Intracellular YopM is transported towards the ER
CT and other bacterial protein toxins are routed to the endoplasmic reticulum (ER) by retrograde transport before release into the cytosol (el Bâya et al., 1997; Sandvig and van Deurs, 2005; Lencer and Tsai, 2003). Colocalization of YopM with CT-B and the observed lipid-raft-dependent uptake of YopM suggested similar trafficking of YopM towards the ER. To evaluate this possibility, colocalization analysis of YopM with cell-compartment-specific markers in HeLa cells was performed in a time-course experiment (Fig. 4). Cells incubated with YopM for 5-15 minutes show partial colocalization of YopM with caveolin 1 (Cav1) close to the cytoplasmic membrane (Fig. 4; Cav1). The merged image shows the presence of YopM in caveolae and caveosomes, supporting the results of our experiments using the inhibitors MβCD and filipin (Fig. 3). Whereas Cav1 is transported back through recycling endosomes to the plasma membrane (supplementary material Fig. S2), YopM colocalizes with early endosomal antigen 1 (Eea1) (Fig. 4; Eea1) after 15-30 minutes incubation. This shows that YopM reaches the early endosome (EE) after internalization by means of caveolae and then further follows the endocytic pathway to late endosomes (LEs), as indicated by the colocalization of YopM with lysosome-associated membrane protein 1 (Lamp1)-positive vesicles after 30-60 minutes incubation (Fig. 4; Lamp1). Additionally, YopM is located in perinuclear structures that are distinct from LEs (Fig. 4; Lamp1). After incubation for 1 hour, YopM colocalizes with protein disulfide isomerase (PDI), an ER-resident enzyme (data not shown). The amount of YopM associated with the ER seems to increase during prolonged incubation for up to 3 hours and small amounts of YopM seem to enter the nucleus (Fig. 4; PDI). How YopM reaches the ER and the nucleus remains elusive. Interestingly, during the whole time course (up to 3 hours), YopM was never identified in the Golgi apparatus (GA) (Fig. 4; GM130). In comparison, toxins using classical retrograde transport pathways, such as CT or Shiga toxin, travel by a Rab9-dependent pathway from LEs to the GA and finally by the trans-Golgi network to the ER (Sandvig and van Deurs, 2005; Lencer and Tsai, 2003). This indicates that YopM does not follow the classical retrograde pathway from LEs via the GA to the ER.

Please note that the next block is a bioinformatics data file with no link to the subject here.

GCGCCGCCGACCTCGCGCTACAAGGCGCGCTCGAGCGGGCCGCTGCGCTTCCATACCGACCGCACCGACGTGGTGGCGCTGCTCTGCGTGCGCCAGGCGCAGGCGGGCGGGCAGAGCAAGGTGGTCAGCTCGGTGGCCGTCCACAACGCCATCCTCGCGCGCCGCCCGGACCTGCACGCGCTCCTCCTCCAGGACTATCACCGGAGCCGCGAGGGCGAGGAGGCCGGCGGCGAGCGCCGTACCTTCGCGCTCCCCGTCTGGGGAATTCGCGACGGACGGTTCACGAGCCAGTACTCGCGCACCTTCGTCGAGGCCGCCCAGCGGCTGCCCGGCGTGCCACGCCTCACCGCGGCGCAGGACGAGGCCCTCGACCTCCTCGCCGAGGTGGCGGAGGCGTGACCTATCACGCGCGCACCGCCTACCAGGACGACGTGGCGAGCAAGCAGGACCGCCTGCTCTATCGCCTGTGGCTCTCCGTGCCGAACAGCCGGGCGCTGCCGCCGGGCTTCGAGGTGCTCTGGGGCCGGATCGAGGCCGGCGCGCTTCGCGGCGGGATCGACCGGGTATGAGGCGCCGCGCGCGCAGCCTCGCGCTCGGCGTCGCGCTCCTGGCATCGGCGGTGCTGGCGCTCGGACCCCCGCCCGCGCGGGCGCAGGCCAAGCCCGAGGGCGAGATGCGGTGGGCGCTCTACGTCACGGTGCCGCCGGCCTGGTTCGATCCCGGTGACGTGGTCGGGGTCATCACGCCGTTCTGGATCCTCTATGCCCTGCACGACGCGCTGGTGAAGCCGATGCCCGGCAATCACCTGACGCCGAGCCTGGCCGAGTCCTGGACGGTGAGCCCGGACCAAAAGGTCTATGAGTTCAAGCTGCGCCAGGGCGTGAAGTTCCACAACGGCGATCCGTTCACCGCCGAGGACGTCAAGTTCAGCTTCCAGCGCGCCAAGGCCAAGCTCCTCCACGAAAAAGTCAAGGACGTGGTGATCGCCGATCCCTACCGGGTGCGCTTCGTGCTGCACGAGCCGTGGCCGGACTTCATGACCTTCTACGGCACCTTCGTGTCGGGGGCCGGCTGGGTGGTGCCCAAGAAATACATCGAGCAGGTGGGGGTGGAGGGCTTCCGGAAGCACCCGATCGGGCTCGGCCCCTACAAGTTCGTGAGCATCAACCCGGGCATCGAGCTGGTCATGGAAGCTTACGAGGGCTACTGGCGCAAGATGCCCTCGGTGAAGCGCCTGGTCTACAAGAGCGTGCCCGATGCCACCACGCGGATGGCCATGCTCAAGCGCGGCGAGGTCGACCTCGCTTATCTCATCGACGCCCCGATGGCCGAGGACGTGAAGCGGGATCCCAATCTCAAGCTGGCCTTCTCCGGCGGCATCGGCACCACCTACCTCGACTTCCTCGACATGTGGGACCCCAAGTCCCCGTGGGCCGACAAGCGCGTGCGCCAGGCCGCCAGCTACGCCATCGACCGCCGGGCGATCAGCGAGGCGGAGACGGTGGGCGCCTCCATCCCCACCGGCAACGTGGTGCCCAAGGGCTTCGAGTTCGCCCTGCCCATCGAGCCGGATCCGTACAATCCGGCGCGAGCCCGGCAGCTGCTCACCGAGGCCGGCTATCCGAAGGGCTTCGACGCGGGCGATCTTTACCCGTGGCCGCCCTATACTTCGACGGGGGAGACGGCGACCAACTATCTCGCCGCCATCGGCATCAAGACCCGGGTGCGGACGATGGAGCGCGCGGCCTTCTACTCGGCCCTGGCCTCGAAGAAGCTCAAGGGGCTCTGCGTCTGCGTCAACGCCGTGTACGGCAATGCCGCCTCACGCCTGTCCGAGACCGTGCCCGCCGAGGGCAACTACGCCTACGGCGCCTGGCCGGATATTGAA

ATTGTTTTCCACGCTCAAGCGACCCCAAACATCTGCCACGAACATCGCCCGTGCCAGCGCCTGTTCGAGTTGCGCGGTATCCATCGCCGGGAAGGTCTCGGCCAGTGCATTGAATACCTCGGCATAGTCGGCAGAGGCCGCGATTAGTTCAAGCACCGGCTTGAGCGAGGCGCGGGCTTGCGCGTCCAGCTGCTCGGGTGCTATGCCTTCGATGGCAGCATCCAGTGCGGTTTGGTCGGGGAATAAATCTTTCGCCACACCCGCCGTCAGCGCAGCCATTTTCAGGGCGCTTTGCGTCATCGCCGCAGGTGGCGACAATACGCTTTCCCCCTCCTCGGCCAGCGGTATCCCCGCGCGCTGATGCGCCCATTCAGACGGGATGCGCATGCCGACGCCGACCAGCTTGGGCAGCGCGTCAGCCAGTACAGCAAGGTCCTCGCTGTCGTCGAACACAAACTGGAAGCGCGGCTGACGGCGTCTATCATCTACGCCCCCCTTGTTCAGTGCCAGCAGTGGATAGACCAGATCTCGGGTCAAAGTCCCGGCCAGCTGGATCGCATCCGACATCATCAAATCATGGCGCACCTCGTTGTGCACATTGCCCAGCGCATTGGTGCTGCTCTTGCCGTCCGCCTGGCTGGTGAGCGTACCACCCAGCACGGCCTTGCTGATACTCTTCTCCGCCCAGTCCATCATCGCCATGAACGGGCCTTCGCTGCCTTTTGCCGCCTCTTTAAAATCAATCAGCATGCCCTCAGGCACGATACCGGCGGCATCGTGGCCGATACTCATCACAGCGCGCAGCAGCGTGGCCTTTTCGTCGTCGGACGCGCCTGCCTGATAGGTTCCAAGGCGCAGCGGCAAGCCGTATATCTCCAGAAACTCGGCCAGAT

Autonomously translocated YopM is functional and downregulates transcription of TNFα
At present, the molecular function of YopM is not known. However, in a murine infection model, it has been shown that a Y. pestis yopM-deficient mutant is no longer able to reduce the expression of certain pro-inflammatory cytokines in NK cells, macrophages, and in spleen and liver tissues (Kerschen et al., 2004). Therefore, we wondered whether autonomously translocated YopM is able to interfere with the expression of pro-inflammatory cytokines. To this end, we analyzed the transcription of tumor necrosis factor-α (TNFα) after treatment of HL60-derived macrophages with recombinant YopM (25 μg/ml) using quantitative real-time PCR (qRT-PCR) (Fig. 5A). We found the transcription of TNFα to be strongly reduced (to 40% that of control cells) after 6 hours incubation with YopM. Similar results could also be obtained with other cell lines, including HeLa and T84 cells (data not shown). The downregulation of TNFα transcription specifically depends on the cellular uptake of YopM, as incubation with the translocation-inactive derivative YopM87-C or with YopE did not reduce TNFα transcription. By contrast, incubation with control proteins results in increased levels of mRNA encoding TNFα (up to 50% compared with untreated cells; Fig. 5A). This increase in TNFα mRNA is attributed to residual lipopolysaccharides (LPS) in the purified protein preparation. This conclusion is supported by the effect of mock treatment of HL60 cells with fractions of lysates of Escherichia coli carrying the empty expression vector that had been eluted from a Ni-NTA affinity column. This treatment also increased the amount of TNFα mRNA. Quantification of the possible endotoxin content by the LAL assay revealed that the YopM preparation contained approximately 3.65 EU/mg LPS. CPPs have been reported to interfere with signaling cascades by inducing receptor internalization during uptake (Fotin-Mleczek et al., 2005b). Therefore, to address this possibility, we investigated YopM-dependent receptor internalization as a possible source of TNFα downregulation using the 2αH-GFP fusion protein as a translocated test protein. If cell penetration of YopM via receptor internalization mediated by the N-terminal α-helical domain is the cause of TNFα downregulation, the protein transduction domain (PTD) of YopM, which is included in the 2αH-GFP fusion protein, should also reduce transcription of the cytokine. Although able to enter cells, the 2αH-GFP fusion protein and GFP alone did not reduce TNFα transcription (Fig. 5A). This clearly excludes receptor internalization as the cause of reduced TNFα transcription and, furthermore, shows that downregulation of TNFα transcription is an intrinsic property of YopM that is probably associated with its LRR domain.